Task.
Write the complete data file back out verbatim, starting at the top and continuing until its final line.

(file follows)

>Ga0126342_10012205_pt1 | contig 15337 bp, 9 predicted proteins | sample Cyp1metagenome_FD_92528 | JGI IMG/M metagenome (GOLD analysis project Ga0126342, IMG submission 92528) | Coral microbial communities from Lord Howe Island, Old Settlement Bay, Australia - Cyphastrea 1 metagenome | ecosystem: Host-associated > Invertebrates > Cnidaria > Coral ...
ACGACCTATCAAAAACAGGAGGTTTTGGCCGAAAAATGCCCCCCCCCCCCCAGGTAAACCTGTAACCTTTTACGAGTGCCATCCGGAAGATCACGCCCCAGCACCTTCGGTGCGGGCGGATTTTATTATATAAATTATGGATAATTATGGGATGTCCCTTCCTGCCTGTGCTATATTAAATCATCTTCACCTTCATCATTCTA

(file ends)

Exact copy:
>Ga0126342_10012205_pt1 | contig 15337 bp, 9 predicted proteins | sample Cyp1metagenome_FD_92528 | JGI IMG/M metagenome (GOLD analysis project Ga0126342, IMG submission 92528) | Coral microbial communities from Lord Howe Island, Old Settlement Bay, Australia - Cyphastrea 1 metagenome | ecosystem: Host-associated > Invertebrates > Cnidaria > Coral ...
ACGACCTATCAAAAACAGGAGGTTTTGGCCGAAAAATGCCCCCCCCCCCCCAGGTAAACCTGTAACCTTTTACGAGTGCCATCCGGAAGATCACGCCCCAGCACCTTCGGTGCGGGCGGATTTTATTATATAAATTATGGATAATTATGGGATGTCCCTTCCTGCCTGTGCTATATTAAATCATCTTCACCTTCATCATTCTA